It`s very easy in difficult times, to batten down the hatches and look after number one. Balancing the natural determination to protect our own position, and the well-being of family and friends , against the innate need in most to support the weakest, becomes increasingly challenging. It`s easier to justify `turning our heads`. The political and media atmosphere and frequently, even the air of local conversation , are littered with caution about `wasting` even more resource . We all have to bear the pain we are reasonably told, even the poor. It`s easier for us to be anecdotal about a scrounging sub-culture, undeserving of `handouts`; benefits reforms we may nod , are essential.Logic of course dictates the need for caution. In common with much of the western world we are effectively `bust`. But the path to economic absolution requires long-sightedness that guards against even greater inequalities between people, down the line. Reforms and actions taken now, in the heat of austerity, must be fair to all.
So it`s an unpromising side-effect to the Government`s attempt to replace the over-complicated benefit system with a system of Universal Credit, that a significant number of our poorest families may lose access to Free School Meals once this reform is introduced.
The Children`s Society estimates that under current proposals due to be phased in from April 2013, an earnings threshold of £7,500 means that to be `passported` onto eligibility for Free School Meals, 120,000 families will be faced with the prospect of either cutting their working hours or taking a pay cut-ironically the very thing Universal Credit is attempting to prevent.
The alternative to this they estimate, is that 330,000 of our poorest children currently receiving Free School Meals ,will no longer do so, and that those families will become ,relatively speaking, poorer than if they were to remain on benefits. In addition, the obvious long-term health benefits accruing to those children from a guaranteed daily nutritious meal will be lost.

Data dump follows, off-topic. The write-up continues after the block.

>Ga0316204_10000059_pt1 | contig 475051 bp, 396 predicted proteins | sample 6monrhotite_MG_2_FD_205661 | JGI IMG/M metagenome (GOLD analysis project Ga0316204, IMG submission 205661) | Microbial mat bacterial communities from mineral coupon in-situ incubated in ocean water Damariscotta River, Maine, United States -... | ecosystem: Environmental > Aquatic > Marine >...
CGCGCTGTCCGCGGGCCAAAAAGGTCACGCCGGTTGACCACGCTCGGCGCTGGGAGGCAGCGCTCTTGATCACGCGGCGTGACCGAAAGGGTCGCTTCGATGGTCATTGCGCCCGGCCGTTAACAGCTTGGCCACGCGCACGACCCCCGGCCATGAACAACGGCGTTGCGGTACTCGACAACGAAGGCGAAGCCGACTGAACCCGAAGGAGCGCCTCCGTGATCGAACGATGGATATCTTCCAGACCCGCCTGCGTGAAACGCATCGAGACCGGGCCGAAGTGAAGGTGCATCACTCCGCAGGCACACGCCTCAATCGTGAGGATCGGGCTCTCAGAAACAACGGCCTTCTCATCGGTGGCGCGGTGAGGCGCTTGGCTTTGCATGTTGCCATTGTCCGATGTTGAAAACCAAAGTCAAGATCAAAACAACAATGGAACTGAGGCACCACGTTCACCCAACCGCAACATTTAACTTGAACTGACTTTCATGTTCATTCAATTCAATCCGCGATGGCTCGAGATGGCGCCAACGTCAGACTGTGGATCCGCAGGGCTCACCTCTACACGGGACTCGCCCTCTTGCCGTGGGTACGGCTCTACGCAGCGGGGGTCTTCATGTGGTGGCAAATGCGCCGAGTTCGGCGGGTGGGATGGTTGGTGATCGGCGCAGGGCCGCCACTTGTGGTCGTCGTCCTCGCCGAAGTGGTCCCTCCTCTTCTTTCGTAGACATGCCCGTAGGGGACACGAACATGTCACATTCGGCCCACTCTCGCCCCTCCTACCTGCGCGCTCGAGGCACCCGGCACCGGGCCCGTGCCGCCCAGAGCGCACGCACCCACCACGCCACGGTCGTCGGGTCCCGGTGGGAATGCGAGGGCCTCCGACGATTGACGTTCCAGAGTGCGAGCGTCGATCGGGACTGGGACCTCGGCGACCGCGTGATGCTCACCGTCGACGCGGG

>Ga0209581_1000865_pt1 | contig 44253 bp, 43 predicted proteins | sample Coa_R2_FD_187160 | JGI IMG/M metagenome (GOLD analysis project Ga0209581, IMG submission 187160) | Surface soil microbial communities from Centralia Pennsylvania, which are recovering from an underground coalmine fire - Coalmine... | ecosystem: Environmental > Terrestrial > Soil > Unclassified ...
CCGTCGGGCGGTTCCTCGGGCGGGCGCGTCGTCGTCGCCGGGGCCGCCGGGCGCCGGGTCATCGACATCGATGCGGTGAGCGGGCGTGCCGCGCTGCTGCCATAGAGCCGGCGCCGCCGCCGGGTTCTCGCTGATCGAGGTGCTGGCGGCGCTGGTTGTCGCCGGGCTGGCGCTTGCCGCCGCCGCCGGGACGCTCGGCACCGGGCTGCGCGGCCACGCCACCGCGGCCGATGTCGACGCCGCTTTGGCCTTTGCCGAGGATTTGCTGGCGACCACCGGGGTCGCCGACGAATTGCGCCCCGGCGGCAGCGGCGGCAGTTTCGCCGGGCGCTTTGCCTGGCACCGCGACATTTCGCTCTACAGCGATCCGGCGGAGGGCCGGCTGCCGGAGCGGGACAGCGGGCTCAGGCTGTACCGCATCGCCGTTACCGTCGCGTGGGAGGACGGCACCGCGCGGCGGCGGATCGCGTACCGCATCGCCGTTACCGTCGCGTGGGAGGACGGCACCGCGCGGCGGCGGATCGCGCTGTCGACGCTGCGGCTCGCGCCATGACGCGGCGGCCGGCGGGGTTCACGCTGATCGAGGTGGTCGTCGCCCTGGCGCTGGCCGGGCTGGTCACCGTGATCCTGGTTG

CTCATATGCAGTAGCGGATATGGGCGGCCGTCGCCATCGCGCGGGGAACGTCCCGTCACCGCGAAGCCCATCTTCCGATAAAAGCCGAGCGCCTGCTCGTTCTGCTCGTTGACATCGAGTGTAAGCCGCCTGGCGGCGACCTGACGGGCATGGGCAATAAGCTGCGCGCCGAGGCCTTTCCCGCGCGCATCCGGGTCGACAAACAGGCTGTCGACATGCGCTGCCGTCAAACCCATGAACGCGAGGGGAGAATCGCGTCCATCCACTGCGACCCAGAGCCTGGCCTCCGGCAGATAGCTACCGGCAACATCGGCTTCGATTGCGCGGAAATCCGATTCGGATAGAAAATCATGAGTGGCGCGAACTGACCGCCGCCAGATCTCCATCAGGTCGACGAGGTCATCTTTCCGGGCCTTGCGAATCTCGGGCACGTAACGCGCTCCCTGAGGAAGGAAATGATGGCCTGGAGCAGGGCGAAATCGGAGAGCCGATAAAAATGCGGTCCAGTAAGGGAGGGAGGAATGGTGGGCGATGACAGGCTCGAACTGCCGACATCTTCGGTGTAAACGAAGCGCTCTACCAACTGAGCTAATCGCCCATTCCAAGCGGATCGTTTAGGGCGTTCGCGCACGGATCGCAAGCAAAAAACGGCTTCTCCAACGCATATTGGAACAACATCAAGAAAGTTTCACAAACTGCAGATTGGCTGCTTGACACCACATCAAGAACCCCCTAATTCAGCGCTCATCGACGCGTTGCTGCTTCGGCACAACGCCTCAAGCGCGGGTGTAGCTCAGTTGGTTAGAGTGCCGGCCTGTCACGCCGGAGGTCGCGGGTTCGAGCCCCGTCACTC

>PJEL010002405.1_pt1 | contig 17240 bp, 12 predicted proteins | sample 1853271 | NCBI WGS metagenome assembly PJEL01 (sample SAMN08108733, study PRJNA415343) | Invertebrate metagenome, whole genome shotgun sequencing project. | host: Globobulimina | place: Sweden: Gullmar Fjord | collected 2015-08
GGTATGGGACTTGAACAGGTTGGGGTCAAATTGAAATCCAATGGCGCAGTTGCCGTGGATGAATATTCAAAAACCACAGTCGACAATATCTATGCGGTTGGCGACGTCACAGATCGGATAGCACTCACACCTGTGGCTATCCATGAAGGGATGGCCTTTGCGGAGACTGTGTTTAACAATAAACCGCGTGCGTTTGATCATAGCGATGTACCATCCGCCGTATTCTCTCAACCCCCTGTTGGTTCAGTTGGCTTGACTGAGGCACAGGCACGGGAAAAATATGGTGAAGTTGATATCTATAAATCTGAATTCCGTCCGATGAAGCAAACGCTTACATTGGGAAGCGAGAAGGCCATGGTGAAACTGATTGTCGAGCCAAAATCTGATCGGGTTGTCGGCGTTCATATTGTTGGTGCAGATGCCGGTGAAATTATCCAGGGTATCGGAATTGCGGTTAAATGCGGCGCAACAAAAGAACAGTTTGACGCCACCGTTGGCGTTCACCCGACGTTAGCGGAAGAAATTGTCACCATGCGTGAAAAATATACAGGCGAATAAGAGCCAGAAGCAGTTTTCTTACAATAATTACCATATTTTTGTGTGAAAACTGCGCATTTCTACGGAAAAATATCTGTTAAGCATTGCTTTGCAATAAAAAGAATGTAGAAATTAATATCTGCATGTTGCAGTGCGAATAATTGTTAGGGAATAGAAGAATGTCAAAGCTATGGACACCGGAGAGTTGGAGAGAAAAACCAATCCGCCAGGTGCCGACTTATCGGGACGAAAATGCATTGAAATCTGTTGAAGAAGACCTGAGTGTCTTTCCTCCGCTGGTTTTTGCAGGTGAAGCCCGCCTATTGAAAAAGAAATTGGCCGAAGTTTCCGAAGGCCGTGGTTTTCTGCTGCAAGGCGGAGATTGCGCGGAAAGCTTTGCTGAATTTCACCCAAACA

This is a difficult issue to manage as all sides of the debate acknowledge, and there are signs that government is conscious of the need to review these presumably unintended consequences. However there is a danger that the issue could be lost under the radar of austerity fatigue, or default to the `scrounger`s charter` notion, as we all turn our heads to other `more important` matters.
For those scraping along at or near the bottom though, it`s an undeniable fact that for the vast majority access to Free School Meals and other associated benefits such as free prescriptions,dental and eye care , are critical to health, welfare and solvency. If this is you, then you`ll already know that from personal experience; if it`s not ,and I`m assuming that`s the majority of blog readers, and you remain unconvinced, then perhaps you should try to seek out someone who has first-hand experience of being in this situation, or speak to someone with first-hand knowledge of working in this area? Various views on the matter are also outlined via the links at the end of the piece.
Yes, Free School Meals are actually costly to the tax payer. But that cost is actually an investment in our future. The way we treat our poorest now, in these the hardest of times, will define our society for future generations .We must do everything that we can to ensure fairness for all in the (some would say vain ) hope that we really are all in this together.
Anything that we allow that increases the divide between the have`s and the have nots will almost certainly come back to bite us.
Some links related to this issue:
http://www.childrenssociety.org.uk/fairandsquare?gclid=CLSR6763z68CFUxzfAodZVKoUQ (Children`s Society E-Petition)